5. Government and “Mental Health”
We oppose the involuntary commitment of any person to a mental institution. To incarcerate an individual not convicted of any crime, but merely asserted to be incompetent is a violation of the individual’s rights. We further advocate:
a. The repeal of all laws permitting involuntary psychiatric treatment of any persons, including children, and those incarcerated in prisons or mental institutions.
b. An immediate end to the spending of tax money for any program of psychiatric or psychological research or treatment.
c. An end to all involuntary treatments of prisoners in such areas as psycho-surgery, drug therapy, and aversion therapy.
d. An end of tax-supported “mental health” propaganda campaigns and community “mental health” centers and programs.
6. Freedom of Speech and the Press
We oppose all forms of government censorship, including anti-pornography laws, whatever the medium involved. Events have demonstrated that the already precarious First Amendment rights of the broadcast industry are becoming still more precarious. Regulation of broadcasting, including the “fairness doctrine” and “equal-time” provisions, can no longer be tolerated. We support legislation to repeal the Federal Communications Act, and to provide for private ownership of broadcasting rights, thus giving broadcasting First Amendment parity with other communications medial. Government ownership or subsidy of broadcast band radio and televison stations and networks – in particular, the tax funding of the Corporation for Public Broadcasting – must end. We oppose government restriction of the expansion of “pay TV” and cable broadcasting facilities.
7. Government Secrecy
We condemn the government’s use of secret classifications to keep from the public information which it should have. We favor substitution a system in which no individual may be convicted for violating government secrecy classifications unless the government discharges its burden of proving that the publication:
a. Violated the right of privacy of those who have been coerced into revealing confidential or proprietary information to government agents, or
b. Disclosed defensive military plans so as to materially impair the capability to respond to invasion.
It should always be a defense to such prosecution that information divulged shows that the government violated the law.
8. Freedom of Religion
We defend the rights of individuals to engage in any religious activities which do not violate the rights of others. In order to defend religious freedom, we advocate a strict separation of church and state. We oppose government actions which either aid or attack any religion. We oppose taxation of church property for the same reason that we oppose all taxation.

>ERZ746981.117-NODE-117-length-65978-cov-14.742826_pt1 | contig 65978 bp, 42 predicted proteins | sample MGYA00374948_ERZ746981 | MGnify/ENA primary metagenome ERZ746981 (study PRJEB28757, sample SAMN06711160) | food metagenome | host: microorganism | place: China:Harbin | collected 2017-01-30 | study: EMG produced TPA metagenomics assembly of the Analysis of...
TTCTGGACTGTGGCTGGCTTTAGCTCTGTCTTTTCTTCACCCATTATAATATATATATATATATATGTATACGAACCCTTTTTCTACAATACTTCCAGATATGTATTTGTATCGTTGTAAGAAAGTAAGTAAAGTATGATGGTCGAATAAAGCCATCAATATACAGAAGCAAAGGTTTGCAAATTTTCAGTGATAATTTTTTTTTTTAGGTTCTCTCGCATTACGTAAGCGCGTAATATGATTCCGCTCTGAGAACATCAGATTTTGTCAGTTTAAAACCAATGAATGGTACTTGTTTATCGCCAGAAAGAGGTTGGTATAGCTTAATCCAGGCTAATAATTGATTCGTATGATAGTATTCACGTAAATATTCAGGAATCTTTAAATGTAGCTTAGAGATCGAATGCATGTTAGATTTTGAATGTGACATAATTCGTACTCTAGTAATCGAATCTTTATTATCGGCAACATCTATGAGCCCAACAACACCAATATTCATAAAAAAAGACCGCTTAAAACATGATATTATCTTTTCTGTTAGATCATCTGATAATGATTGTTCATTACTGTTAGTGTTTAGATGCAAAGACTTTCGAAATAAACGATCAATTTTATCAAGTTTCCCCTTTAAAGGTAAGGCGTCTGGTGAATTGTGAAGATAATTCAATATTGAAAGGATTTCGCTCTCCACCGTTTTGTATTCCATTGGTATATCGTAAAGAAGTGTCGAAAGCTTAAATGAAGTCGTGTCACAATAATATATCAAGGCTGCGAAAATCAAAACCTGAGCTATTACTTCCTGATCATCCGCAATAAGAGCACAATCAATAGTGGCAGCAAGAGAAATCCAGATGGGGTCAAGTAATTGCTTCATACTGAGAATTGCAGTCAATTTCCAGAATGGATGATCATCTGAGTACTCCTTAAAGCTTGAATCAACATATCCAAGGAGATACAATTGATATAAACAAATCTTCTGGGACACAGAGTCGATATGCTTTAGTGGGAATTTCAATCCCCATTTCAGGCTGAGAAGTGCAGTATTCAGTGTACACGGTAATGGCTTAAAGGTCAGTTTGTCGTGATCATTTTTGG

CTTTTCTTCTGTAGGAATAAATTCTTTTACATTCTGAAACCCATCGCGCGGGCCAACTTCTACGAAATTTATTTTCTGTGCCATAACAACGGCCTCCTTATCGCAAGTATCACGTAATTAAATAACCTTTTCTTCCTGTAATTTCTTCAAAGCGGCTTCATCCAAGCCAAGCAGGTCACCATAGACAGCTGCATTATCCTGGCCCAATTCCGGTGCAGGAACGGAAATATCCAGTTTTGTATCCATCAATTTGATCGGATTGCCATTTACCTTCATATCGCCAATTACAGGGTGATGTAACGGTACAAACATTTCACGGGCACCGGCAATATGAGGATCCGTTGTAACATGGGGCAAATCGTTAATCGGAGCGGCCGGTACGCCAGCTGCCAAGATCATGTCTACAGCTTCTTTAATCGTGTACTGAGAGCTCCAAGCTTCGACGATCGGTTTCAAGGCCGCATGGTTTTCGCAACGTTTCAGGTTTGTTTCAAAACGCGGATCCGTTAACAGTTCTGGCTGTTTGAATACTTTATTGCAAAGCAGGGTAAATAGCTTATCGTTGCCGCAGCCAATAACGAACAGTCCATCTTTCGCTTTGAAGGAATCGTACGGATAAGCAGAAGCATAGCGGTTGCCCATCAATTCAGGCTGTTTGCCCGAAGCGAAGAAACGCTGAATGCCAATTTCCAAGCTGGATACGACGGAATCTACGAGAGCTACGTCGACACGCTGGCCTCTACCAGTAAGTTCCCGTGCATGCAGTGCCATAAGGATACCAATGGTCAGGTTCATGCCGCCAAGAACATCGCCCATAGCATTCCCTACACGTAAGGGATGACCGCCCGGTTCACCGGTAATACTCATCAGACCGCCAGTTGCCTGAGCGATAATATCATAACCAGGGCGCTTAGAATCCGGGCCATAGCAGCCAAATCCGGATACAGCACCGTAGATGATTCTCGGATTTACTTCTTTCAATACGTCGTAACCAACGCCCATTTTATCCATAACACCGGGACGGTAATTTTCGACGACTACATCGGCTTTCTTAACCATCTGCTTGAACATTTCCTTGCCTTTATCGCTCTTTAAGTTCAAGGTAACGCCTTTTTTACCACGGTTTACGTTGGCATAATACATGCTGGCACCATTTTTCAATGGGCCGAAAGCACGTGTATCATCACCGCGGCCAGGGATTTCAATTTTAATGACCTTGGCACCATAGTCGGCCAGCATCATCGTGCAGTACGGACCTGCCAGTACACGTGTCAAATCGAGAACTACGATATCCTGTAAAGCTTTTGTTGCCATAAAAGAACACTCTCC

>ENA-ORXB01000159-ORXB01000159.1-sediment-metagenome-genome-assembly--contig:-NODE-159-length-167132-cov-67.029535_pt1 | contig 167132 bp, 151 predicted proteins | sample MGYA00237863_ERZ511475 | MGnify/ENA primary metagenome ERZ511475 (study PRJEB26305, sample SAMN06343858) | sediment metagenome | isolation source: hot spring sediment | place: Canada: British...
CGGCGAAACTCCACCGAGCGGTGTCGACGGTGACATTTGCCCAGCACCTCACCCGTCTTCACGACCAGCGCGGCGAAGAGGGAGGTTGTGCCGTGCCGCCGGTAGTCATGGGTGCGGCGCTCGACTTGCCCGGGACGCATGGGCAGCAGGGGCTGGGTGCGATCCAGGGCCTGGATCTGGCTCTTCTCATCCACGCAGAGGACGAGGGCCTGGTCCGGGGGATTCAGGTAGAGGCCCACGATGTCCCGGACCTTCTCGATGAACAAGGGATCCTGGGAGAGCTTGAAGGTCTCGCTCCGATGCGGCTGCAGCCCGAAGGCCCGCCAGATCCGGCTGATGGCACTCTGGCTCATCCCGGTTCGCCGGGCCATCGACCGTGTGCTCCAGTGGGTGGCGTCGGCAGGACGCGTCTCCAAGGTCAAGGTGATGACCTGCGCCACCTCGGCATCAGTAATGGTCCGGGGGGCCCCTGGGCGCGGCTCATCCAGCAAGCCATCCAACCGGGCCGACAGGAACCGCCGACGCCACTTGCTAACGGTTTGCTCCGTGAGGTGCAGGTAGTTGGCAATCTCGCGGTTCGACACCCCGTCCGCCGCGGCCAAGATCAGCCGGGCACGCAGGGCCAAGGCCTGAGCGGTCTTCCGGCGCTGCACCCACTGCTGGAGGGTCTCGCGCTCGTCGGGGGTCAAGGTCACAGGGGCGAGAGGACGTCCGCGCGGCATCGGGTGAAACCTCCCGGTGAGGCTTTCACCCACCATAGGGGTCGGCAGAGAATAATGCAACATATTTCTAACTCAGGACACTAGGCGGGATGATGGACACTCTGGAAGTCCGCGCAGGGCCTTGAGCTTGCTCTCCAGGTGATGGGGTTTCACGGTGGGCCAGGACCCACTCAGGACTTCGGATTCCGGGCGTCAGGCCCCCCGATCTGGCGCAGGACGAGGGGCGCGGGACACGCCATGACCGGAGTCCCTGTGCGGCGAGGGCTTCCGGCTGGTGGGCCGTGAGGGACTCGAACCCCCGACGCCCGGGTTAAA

9. Protection of Privacy
The individual’s privacy, property, and right to speak or not to speak should not be infringed by the government. The government should not use electronic or other means of covert surveillance of an individual’s actions on private property without the consent of the owner or occupant. Correspondence, bank and other financial transactions and records, doctors’ and lawyers’ communications, employment records, and the like, should not be open to review by government without the consent of all parties involved in those actions. So long as the National Census and all federal, state, and other government agency compilations of data on an individual continue to exist they should be conducted only with the consent of the persons from whom the data are sought.
10. Internal Security and Civil Liberties
We call for the abolition of all federal secret police agencies. In particular, we seek the abolition of the Central Intelligence Agency and the Federal Bureau of Investigation, and we call for a return to the American tradition of local law enforcement. We support Congressional investigations of criminal activities of the CIA and of wrongdoing by other government agencies.
We support the abolition of the subpoena power as used by Congressional committees against individuals or firms. We hail the abolition of the House Internal Security Committee and call for the destruction of its files on private individuals and groups. We also call for the abolition of the Senate Subcommittee on Internal Security.
11. The Right to Keep and Bear Arms
Maintaining our belief in the inviolability of the right to keep and bear arms, we oppose all laws at any level of government requiring registration of, or restricting, the ownership, manufacture, or transfer or sale of firearms or ammunition. We also oppose any government efforts to ban or restrict the use of tear gas, “mace,” or other non-firearm protective devices.
We support the efforts of certain members of Congress to repeal the Federal Gun Control Act of 1968 and to prevent federal agencies from banning or regulating the ownership, manufacture, or transfer or sale of firearms or ammunition and urge passage of their bills for those purposes.